Hearing against steward wraps; ruling at least 5 months away

After three days of sometimes contentious testimony, the unusual hearing into the actions of Kentucky's top racing steward wrapped up Thursday.

John Veitch, 66, is accused of failing to properly enforce the state's racing regulations last fall at the Breeders' Cup Ladies' Classic at Churchill Downs in Louisville.

In that race, second-favorite Life At Ten finished last. Her jockey, John Velazquez, had made comments on television beforehand that she "was not warming up" as she usually did.

After a four-month investigation, the Kentucky Horse Racing Commission voted 9-1 in March that there was probable cause that Veitch had violated rules by not investigating potential racing infractions, failing to scratch a horse not in "sound racing conditions" and failing to collect a post-race sample from the horse.

Charges also were referred against Velazquez for failing to ride out the horse and for failing to act in the best interest of racing by not taking the horse to a veterinarian to be checked.

One witness Thursday, Marty Maline, executive director of the Kentucky Horse Racing Benevolent and Protective Association, suggested that a special policy might have been in place during the Breeders' Cup that would have required scratching a horse automatically if the jockey or the steward had asked a vet to take a look.

At the conclusion of the commission's case Thursday, Veitch's attorney, Tom Miller, moved to have the case dismissed.

Miller argued that the commission failed to prove that Veitch did anything outside the discretion allowed a steward.

"There is no proof that the timing of the investigation was an abuse of his discretion," Miller said.

On failing to send Life At Ten to the test barn to have blood and urine samples taken for drug testing, Miller said, there was testimony from several vets, including the commission's Dr. Bryce Peckham, to indicate that the horse might have needed medical attention after running so poorly.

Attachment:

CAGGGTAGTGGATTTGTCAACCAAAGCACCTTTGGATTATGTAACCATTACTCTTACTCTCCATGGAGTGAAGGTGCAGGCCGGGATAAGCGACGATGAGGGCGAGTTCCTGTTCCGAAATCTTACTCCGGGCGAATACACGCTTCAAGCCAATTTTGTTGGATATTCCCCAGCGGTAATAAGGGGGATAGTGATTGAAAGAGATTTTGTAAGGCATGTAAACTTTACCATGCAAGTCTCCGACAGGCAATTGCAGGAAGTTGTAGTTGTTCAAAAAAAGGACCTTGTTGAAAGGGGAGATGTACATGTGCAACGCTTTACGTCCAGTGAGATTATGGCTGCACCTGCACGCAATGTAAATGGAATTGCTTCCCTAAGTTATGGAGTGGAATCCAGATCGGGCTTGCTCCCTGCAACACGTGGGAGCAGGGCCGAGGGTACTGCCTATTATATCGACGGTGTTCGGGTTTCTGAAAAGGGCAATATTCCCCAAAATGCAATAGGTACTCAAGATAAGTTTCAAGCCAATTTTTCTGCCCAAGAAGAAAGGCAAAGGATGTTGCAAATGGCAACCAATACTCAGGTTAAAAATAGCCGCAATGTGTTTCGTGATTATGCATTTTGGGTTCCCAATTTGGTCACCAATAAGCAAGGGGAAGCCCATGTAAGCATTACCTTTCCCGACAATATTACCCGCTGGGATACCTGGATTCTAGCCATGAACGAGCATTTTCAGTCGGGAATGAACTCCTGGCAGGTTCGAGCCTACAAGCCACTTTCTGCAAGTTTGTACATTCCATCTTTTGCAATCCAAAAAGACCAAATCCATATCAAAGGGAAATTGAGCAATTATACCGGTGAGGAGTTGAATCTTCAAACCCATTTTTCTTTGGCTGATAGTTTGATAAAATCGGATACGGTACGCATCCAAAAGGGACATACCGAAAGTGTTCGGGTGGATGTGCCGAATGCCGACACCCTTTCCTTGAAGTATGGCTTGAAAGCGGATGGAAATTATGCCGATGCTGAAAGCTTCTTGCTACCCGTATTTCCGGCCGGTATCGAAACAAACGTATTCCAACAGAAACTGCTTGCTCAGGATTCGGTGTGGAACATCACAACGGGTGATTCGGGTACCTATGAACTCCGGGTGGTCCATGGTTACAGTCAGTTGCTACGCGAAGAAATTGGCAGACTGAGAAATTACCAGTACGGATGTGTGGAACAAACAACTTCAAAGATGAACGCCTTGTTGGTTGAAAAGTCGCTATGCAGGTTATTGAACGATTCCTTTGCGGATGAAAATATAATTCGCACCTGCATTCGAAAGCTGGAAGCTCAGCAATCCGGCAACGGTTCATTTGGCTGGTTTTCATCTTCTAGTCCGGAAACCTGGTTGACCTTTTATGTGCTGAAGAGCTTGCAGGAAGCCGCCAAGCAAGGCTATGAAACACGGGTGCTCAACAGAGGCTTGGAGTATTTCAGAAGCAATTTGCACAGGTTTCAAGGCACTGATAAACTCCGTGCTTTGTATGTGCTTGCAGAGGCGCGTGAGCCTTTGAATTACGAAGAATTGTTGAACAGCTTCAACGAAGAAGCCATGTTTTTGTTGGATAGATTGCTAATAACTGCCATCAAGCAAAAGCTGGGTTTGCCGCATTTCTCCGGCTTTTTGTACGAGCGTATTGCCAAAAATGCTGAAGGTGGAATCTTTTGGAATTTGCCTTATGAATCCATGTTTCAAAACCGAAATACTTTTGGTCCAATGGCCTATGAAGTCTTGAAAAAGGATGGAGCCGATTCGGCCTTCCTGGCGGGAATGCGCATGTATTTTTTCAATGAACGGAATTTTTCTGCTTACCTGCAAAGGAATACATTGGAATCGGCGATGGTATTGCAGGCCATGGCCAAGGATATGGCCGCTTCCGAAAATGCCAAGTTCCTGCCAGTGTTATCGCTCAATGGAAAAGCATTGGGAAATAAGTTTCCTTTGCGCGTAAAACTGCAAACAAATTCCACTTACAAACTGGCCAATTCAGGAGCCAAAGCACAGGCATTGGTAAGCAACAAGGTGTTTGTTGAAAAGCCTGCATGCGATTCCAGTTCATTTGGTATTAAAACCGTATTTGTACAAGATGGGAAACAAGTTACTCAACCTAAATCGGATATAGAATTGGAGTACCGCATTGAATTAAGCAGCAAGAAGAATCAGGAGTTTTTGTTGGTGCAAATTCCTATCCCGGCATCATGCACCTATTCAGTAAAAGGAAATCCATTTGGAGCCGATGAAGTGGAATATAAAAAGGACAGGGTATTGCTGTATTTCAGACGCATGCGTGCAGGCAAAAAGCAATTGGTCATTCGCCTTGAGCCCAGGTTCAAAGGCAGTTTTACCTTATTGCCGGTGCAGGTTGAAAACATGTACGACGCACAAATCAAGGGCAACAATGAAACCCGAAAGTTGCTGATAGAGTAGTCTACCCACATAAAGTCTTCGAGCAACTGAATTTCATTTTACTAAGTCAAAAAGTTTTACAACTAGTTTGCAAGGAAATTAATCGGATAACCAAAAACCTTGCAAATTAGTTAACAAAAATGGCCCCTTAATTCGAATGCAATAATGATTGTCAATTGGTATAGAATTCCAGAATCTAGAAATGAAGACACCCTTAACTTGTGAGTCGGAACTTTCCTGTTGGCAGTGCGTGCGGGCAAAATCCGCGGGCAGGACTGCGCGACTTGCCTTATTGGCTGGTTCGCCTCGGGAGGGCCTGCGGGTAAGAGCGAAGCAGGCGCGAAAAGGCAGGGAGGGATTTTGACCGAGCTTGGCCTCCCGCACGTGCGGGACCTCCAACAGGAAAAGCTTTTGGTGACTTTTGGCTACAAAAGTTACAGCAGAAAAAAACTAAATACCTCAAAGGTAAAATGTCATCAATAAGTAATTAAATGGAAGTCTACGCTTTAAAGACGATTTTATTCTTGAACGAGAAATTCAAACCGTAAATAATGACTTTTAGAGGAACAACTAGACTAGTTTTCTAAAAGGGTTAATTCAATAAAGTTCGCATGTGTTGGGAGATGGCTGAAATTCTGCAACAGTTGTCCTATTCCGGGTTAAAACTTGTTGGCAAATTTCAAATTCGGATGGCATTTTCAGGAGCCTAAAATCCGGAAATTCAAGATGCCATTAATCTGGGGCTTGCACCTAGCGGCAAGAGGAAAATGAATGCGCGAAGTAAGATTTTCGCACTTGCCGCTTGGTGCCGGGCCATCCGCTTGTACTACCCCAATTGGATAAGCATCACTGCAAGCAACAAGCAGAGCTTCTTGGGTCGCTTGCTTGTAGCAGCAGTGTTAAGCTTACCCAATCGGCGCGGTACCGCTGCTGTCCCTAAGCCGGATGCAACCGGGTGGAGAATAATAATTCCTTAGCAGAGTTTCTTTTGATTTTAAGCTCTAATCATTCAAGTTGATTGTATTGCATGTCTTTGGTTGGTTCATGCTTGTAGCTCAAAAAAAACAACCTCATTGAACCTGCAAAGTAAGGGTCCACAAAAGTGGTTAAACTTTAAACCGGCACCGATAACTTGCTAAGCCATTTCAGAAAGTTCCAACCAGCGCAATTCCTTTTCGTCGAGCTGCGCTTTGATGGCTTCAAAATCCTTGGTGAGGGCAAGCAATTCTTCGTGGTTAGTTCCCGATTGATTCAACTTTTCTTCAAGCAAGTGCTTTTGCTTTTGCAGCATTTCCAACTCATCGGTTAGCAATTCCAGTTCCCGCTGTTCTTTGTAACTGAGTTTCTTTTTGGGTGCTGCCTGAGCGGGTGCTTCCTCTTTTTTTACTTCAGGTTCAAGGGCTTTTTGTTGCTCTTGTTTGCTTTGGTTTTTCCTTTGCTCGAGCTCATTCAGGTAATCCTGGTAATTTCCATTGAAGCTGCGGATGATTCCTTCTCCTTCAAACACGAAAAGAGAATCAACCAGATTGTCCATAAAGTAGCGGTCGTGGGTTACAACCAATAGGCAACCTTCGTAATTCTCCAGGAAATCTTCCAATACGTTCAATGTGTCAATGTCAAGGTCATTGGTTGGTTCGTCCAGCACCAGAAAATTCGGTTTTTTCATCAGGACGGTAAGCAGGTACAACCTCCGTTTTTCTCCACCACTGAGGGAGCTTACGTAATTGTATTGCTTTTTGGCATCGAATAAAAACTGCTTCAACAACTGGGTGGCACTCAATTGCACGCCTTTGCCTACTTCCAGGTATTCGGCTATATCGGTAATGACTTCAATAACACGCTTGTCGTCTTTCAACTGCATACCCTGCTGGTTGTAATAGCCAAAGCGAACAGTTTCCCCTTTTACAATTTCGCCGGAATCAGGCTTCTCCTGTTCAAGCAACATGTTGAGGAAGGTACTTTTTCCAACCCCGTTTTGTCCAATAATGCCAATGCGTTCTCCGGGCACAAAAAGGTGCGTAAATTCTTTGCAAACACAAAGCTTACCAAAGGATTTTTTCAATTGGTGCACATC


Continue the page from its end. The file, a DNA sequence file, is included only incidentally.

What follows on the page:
Miller said the charge that Veitch should have called a vet to examine Life At Ten before the race, when he was made aware of the jockey's comments, should be dismissed because multiple vets, including commission member Dr. Foster Northrop, said the statement was meaningless.

Miller contended that the prosecution of Veitch alone of the three stewards and multiple veterinarians was selective and that he was being made a scapegoat.

Hearing officer Bob Layton denied Miller's motion; the two sides will file written closing arguments within the next two months. Layton will have up to 90 days after that to recommend whether Veitch should be sanctioned.

The racing commission, which oversaw the investigation and the case against Veitch, then will vote whether to accept any or all of Layton's recommendations.

Veitch could be suspended for five years and fined up to $50,000.

He said Thursday that he was never tempted to settle, as Velazquez did in April by paying a $10,000 fine.

"I felt my side of the story should be heard," Veitch said. "It reflects on my name and my father's reputation, and that's something that I value very highly."

Veitch wouldn't comment whether, in hindsight, he would have done anything differently in November.

"I think we made the right decision. I still stand by it," Veitch said. As he was heading off to Ellis Park in Henderson to officiate Thursday, he said will continue to serve at the pleasure of Gov. Steve Beshear.

"I am very proud of the work I've done in Kentucky and at the racetracks. I am very proud to work for the commission and be chief state steward," Veitch said. "I've done my utmost to uphold the integrity of racing."

Luke Morgan, the attorney for the racing commission, said after the hearing that the commission likewise takes seriously its responsibility for the health and safety of the horses and jockeys, and the integrity of the wagering system.

"That's what this hearing was about," Morgan said. "It's a matter of quality assurance and quality control."

Morgan said common sense should have guided Veitch to call the vets and to send the horse to be tested after such a poor performance.

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